Simply Her (Singapore) - - Change Your Life -

When you feel your­self get­ting impatient, prac­tise breath­ing deeply and em­pathis­ing with the other party. Shee Wai adds: “Think about whether you have con­trol over what’s hap­pen­ing – take a breath and let go if it’s not within your con­trol. Know that ev­ery­thing has its place and time.”


To get your points across bet­ter, you first need to be clear about your thoughts. He­len sug­gests writ­ing down in point form what you want to say and prac­tise say­ing it in front of a mir­ror or to a good friend.

If you of­ten get car­ried away by your emo­tions, “fo­cus on the main point, think through the logic of your ex­pla­na­tion, and keep it as clear and concise as pos­si­ble”, sug­gests Shee Wai. Don’t be dis­tracted by the other per­son’s re­ac­tion. If nec­es­sary, ask for space to fin­ish what you’re say­ing be­fore the other per­son re­sponds, she adds. Th­ese women didn’t let their re­la­tion­ship prob­lems faze them. “I of­ten wish I had more time to just catch up on sleep and with friends. On top of a full-time job, I am study­ing for my mas­ter’s de­gree and rais­ing two young sons. I also want to spend time with my hus­band and mother.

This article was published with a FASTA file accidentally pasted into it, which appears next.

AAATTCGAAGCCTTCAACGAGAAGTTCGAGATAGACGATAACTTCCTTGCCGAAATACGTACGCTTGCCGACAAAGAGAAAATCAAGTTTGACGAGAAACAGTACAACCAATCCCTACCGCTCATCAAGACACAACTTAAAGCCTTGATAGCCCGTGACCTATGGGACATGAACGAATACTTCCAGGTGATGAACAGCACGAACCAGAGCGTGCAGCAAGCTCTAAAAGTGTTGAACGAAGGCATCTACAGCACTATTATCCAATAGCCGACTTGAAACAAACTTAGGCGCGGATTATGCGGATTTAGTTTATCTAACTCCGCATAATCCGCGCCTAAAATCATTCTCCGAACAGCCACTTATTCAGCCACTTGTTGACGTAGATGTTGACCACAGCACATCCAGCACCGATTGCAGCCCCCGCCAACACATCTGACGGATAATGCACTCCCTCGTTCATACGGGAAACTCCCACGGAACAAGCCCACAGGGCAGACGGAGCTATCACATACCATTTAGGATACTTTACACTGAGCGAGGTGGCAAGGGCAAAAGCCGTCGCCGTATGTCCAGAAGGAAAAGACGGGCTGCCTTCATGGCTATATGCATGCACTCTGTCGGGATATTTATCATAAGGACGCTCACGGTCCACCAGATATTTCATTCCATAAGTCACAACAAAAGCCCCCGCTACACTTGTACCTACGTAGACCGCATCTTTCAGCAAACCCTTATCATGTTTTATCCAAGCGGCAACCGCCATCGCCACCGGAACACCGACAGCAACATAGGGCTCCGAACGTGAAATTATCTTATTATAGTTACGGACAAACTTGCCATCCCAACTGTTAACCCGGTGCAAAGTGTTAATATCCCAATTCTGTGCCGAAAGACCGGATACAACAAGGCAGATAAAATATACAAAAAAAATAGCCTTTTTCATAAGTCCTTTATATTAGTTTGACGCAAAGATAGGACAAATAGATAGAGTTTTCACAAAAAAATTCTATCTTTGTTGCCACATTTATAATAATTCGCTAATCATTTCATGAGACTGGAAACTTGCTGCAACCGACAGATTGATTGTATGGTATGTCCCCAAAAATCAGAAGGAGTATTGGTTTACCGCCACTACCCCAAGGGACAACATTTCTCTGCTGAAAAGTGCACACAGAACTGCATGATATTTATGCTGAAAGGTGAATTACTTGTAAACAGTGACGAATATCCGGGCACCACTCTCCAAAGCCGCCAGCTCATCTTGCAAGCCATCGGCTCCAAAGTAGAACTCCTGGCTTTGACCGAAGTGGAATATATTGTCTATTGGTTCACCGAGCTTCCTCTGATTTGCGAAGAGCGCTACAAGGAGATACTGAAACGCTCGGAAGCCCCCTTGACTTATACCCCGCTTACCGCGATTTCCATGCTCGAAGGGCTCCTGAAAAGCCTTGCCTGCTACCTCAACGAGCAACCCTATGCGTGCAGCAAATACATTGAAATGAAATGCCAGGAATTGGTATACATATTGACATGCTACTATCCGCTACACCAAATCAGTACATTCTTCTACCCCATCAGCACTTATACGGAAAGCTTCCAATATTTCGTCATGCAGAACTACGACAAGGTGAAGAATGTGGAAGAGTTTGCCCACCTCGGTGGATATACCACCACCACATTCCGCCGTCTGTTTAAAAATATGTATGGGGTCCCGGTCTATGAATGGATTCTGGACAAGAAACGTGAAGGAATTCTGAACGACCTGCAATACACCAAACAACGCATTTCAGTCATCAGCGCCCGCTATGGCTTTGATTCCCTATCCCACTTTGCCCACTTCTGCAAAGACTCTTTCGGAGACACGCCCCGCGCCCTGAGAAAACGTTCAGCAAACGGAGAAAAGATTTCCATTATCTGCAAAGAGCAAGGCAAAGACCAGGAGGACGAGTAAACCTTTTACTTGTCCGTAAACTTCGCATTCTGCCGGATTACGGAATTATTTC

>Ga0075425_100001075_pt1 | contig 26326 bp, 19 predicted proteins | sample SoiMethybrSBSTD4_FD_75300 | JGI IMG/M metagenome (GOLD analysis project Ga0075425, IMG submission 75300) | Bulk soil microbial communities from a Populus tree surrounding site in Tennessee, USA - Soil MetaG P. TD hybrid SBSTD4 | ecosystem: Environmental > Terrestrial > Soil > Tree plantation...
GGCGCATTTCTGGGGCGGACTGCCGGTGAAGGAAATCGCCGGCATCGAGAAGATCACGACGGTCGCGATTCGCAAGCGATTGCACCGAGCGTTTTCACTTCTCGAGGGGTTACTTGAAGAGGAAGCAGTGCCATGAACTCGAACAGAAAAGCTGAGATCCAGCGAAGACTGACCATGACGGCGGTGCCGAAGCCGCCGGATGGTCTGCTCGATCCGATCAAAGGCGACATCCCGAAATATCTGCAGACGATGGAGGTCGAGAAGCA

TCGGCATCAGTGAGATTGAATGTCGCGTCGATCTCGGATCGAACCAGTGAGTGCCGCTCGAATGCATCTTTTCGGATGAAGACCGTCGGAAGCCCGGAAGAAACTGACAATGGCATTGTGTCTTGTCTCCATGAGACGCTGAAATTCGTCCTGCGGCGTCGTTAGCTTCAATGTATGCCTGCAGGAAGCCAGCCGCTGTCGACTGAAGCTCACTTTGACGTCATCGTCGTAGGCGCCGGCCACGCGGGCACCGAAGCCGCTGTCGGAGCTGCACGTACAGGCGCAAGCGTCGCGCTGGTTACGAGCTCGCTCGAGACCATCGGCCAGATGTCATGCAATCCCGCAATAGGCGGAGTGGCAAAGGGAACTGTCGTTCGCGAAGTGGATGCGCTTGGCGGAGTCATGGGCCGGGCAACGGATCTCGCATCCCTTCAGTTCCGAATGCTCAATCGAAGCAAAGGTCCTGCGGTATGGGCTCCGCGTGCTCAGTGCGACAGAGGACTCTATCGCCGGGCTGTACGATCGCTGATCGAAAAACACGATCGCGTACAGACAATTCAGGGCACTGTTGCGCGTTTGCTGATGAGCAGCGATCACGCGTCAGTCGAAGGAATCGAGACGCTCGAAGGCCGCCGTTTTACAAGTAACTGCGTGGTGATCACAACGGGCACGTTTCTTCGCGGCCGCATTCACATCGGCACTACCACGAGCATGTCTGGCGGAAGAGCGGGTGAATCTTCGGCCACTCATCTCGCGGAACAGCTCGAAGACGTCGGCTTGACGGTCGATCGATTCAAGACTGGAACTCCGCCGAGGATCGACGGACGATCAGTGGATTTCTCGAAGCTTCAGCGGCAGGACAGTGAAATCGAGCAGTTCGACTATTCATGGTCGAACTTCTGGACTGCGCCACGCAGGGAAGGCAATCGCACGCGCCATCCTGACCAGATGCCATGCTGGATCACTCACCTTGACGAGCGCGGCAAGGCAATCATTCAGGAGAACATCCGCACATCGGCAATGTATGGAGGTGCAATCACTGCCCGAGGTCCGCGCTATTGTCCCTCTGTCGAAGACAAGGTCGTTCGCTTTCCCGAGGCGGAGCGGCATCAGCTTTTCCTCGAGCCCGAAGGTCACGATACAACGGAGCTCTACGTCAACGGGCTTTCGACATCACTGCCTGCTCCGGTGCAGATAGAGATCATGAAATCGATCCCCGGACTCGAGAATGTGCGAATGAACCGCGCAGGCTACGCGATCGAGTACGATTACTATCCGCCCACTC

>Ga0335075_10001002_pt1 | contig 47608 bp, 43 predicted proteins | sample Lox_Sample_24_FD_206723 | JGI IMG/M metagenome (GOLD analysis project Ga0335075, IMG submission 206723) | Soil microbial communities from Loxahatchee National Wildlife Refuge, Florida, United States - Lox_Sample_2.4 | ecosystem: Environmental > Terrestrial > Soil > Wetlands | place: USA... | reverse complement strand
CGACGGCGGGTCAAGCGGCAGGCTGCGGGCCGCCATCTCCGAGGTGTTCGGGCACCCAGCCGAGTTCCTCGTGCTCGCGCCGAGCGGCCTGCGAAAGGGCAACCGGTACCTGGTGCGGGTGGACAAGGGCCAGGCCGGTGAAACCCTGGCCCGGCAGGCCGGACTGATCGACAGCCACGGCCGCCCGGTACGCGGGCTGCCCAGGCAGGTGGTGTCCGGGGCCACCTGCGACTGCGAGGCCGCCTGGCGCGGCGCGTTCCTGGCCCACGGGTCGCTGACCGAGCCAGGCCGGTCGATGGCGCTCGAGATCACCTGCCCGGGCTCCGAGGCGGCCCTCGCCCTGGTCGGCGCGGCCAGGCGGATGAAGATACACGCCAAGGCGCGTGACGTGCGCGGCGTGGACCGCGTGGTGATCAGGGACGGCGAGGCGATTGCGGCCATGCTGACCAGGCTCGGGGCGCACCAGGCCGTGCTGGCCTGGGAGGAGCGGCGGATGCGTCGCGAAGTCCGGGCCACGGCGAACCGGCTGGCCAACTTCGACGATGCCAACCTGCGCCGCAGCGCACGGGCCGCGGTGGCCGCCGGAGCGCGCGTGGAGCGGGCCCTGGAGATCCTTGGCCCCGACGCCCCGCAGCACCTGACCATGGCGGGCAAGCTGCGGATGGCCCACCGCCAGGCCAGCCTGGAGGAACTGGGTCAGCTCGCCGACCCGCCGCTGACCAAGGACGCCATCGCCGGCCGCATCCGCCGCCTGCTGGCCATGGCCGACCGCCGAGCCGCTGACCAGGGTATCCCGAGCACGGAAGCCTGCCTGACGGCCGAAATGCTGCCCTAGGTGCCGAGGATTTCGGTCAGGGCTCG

“So I plan my time care­fully. I have a cal­en­dar where I mark my ‘breaks’ – be it a nice meal or an out­ing with fam­ily or friends – and treat them like re­wards that I work to at­tain. It pro­vides me with a short-term goal and a sense of ac­com­plish­ment when I earn that re­ward.” – Sim Shu Xian, 32, ed­u­ca­tor “I used to feel un­com­fort­able and shy when speak­ing in front of a big group, and I found it hard to form re­la­tion­ships with peo­ple. I even­tu­ally re­alised that I had to do some­thing about it. So I took on a de­mand­ing job that forced me to speak to large num­bers of peo­ple. Af­ter that, I re­alised that it wasn’t as dif­fi­cult as I’d thought it would be.” – Fanny Ooi, 28, as­sis­tant manager

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